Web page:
Security giant Symantec has no plans to get into the encryption business, regardless of what competitors Sophos, McAfee and SafeBoot have done to acquire the technology themselves.
Symantec is committed to its OEM arrangement with GuardianEdge Technologies to provide the encryption technology customers require, despite moves by some of its rivals, Symantec CEO John Thompson said July 30 during a conference call to announce Symantec’s earnings for the first quarter of fiscal 2009.
“We’ve been quite pleased with the relationship with GuardianEdge, obviously as the pipeline continues to build that represents a good opportunity for both of our companies,” Thompson said. “We’ve made no decisions about changing that relationship or any other as it might add to purchase something in the encryption space.”
Symantec has an OEM arrangement with GuardianEdge, which it leveraged to launch Symantec Endpoint Encryption 6.0 earlier this year. While the company remains committed to that arrangement, rival security vendors have been making moves to buy their way into the data protection space. Sophos announced plans July 28 to acquire German data security vendor Utimaco Safeware for its DLP (data loss prevention) and encryption portfolio. In addition to the play by Sophos, McAfee acquired SafeBoot last year for its encryption technology and has begun the process of integrating it in its product offerings.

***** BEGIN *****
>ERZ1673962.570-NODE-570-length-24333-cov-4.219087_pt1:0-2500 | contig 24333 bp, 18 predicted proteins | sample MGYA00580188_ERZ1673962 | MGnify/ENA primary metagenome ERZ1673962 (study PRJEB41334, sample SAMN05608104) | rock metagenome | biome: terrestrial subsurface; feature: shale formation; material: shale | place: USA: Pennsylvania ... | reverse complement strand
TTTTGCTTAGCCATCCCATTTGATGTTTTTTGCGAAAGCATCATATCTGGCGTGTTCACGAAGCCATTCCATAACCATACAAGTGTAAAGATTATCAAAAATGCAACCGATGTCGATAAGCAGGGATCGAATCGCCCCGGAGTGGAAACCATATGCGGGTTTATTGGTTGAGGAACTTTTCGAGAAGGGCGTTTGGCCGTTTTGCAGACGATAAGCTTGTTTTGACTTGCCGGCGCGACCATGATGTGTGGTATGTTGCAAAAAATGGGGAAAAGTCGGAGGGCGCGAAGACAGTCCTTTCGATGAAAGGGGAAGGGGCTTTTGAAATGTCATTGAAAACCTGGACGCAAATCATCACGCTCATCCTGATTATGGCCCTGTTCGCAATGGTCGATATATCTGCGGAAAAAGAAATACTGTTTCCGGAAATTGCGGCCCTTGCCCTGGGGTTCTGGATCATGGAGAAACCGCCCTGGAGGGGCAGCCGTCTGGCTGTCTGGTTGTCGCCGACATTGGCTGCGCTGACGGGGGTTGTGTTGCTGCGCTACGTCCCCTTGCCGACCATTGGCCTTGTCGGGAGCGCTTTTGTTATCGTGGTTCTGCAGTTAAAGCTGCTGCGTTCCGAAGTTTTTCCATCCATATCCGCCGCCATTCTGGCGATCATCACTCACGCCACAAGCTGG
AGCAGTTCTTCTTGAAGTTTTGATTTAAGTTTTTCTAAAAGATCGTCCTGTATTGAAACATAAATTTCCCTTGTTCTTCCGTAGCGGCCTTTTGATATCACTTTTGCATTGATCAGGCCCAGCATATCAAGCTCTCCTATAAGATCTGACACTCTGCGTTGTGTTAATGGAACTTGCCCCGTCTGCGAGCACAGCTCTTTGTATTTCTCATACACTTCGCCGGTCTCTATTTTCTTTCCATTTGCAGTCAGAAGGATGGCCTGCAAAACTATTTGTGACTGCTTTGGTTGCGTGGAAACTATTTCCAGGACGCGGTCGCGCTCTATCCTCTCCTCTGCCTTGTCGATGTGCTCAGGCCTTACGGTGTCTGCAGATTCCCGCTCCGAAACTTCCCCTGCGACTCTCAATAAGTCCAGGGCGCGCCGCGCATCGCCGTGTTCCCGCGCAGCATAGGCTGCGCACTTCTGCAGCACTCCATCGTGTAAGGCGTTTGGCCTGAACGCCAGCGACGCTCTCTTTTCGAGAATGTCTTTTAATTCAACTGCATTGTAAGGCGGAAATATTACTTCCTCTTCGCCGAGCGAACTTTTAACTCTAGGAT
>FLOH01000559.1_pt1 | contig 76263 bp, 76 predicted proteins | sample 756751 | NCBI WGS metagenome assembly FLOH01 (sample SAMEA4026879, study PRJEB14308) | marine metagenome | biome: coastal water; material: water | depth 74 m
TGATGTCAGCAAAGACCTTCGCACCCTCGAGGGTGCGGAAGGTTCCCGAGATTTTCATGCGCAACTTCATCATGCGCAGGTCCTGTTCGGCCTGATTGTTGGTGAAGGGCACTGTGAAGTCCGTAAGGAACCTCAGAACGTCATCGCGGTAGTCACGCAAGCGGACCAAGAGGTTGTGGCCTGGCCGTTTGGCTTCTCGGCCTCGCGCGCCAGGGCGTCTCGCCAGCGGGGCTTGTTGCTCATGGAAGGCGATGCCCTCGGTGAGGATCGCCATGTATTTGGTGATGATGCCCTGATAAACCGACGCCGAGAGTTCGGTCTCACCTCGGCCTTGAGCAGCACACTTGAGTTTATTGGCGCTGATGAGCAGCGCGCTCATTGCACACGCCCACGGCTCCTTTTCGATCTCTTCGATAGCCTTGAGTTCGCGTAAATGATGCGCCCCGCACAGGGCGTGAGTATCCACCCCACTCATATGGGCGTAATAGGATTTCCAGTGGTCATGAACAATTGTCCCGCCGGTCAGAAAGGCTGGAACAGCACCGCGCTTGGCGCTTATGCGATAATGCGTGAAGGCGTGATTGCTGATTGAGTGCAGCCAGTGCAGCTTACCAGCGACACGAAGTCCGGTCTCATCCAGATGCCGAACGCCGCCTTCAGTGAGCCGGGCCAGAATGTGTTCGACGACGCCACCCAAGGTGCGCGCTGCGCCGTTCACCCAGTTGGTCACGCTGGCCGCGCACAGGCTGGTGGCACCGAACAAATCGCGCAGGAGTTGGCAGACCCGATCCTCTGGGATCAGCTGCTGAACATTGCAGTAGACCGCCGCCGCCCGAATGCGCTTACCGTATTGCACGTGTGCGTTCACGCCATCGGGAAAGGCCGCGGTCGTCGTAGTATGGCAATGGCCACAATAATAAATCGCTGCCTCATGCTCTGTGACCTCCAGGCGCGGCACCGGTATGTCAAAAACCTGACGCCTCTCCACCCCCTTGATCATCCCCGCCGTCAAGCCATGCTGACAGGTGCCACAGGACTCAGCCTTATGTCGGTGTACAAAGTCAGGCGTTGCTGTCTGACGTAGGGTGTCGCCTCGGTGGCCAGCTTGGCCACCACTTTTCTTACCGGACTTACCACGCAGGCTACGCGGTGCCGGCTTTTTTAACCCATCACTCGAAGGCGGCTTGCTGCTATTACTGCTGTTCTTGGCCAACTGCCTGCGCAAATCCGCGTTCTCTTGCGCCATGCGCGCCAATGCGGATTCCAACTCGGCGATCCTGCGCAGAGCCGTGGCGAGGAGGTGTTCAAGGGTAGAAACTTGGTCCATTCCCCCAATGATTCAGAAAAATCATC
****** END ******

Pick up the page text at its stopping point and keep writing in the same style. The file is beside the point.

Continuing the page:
When McAfee acquired SafeBoot, McAfee CEO Dave DeWalt stated his company’s goal was to make McAfee the leader in endpoint security by baking SafeBoot’s technology into the company’s security risk management products. Sophos CEO Steve Munford’s sentiments were similar. He called encryption an “anchor tenant” of information protection and added the acquisition of Utimaco could raise the company’s position as a competitor to both Symantec and McAfee.
Is Encryption a Commodity? Maybe to John Thompson.
Some analysts agreed purchasing Utimaco would help Sophos as it seeks to play in the same yard as Symantec and McAfee. Paul Roberts, an analyst with The 451 Group, opined that Thompson is skeptical of encryption as a long-term play for Symantec.
“He sees it as a commodity technology that will, in the near future, be standard issue with drives from hardware vendors like Seagate, etc. or free as part of Windows and therefore of little value to software companies like Symantec,” Roberts said.
Symantec’s security business is doing well, posting 12 percent year-over-year growth in its security and compliance segment.
“Our Vontu team had the best quarter in their history,” said Enrique Salem, Symantec chief operating officer, during the earnings call Wednesday. “During the quarter we closed our largest DLP deal ever and we won our largest international deal to date.”